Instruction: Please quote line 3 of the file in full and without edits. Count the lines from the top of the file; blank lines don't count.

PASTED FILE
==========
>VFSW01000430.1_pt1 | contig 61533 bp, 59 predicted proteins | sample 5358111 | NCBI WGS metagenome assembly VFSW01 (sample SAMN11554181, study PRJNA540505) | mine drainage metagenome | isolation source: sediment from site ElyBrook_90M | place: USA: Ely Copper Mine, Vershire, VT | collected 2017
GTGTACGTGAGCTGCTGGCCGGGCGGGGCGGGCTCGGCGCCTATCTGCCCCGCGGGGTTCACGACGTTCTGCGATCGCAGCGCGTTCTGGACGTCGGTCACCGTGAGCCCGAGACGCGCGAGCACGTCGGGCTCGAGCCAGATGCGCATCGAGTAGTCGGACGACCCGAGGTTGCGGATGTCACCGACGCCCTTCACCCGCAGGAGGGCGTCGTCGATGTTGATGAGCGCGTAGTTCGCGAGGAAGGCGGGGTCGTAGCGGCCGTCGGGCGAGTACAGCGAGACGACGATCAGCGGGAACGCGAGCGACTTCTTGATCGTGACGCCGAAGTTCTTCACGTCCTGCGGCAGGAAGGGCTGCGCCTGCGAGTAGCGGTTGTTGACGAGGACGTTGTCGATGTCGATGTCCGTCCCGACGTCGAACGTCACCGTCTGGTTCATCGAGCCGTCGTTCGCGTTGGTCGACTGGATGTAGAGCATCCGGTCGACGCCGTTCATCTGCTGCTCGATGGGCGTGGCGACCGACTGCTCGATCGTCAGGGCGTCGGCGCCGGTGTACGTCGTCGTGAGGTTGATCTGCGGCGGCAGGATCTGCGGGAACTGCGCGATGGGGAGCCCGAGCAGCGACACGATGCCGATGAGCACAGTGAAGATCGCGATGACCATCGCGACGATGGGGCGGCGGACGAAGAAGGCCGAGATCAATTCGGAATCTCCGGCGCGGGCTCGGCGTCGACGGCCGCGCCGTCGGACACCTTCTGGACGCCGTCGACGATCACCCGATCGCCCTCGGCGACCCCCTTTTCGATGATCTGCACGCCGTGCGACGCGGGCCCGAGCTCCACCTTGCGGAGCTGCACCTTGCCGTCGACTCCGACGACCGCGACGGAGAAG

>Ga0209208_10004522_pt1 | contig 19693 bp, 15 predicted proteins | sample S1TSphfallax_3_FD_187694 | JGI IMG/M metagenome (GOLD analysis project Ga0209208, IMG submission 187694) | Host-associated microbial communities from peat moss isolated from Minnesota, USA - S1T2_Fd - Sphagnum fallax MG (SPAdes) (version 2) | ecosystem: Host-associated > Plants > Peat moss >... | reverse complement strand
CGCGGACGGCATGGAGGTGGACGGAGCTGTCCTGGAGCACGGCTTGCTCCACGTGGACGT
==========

>Ga0209208_10004522_pt1 | contig 19693 bp, 15 predicted proteins | sample S1TSphfallax_3_FD_187694 | JGI IMG/M metagenome (GOLD analysis project Ga0209208, IMG submission 187694) | Host-associated microbial communities from peat moss isolated from Minnesota, USA - S1T2_Fd - Sphagnum fallax MG (SPAdes) (version 2) | ecosystem: Host-associated > Plants > Peat moss >... | reverse complement strand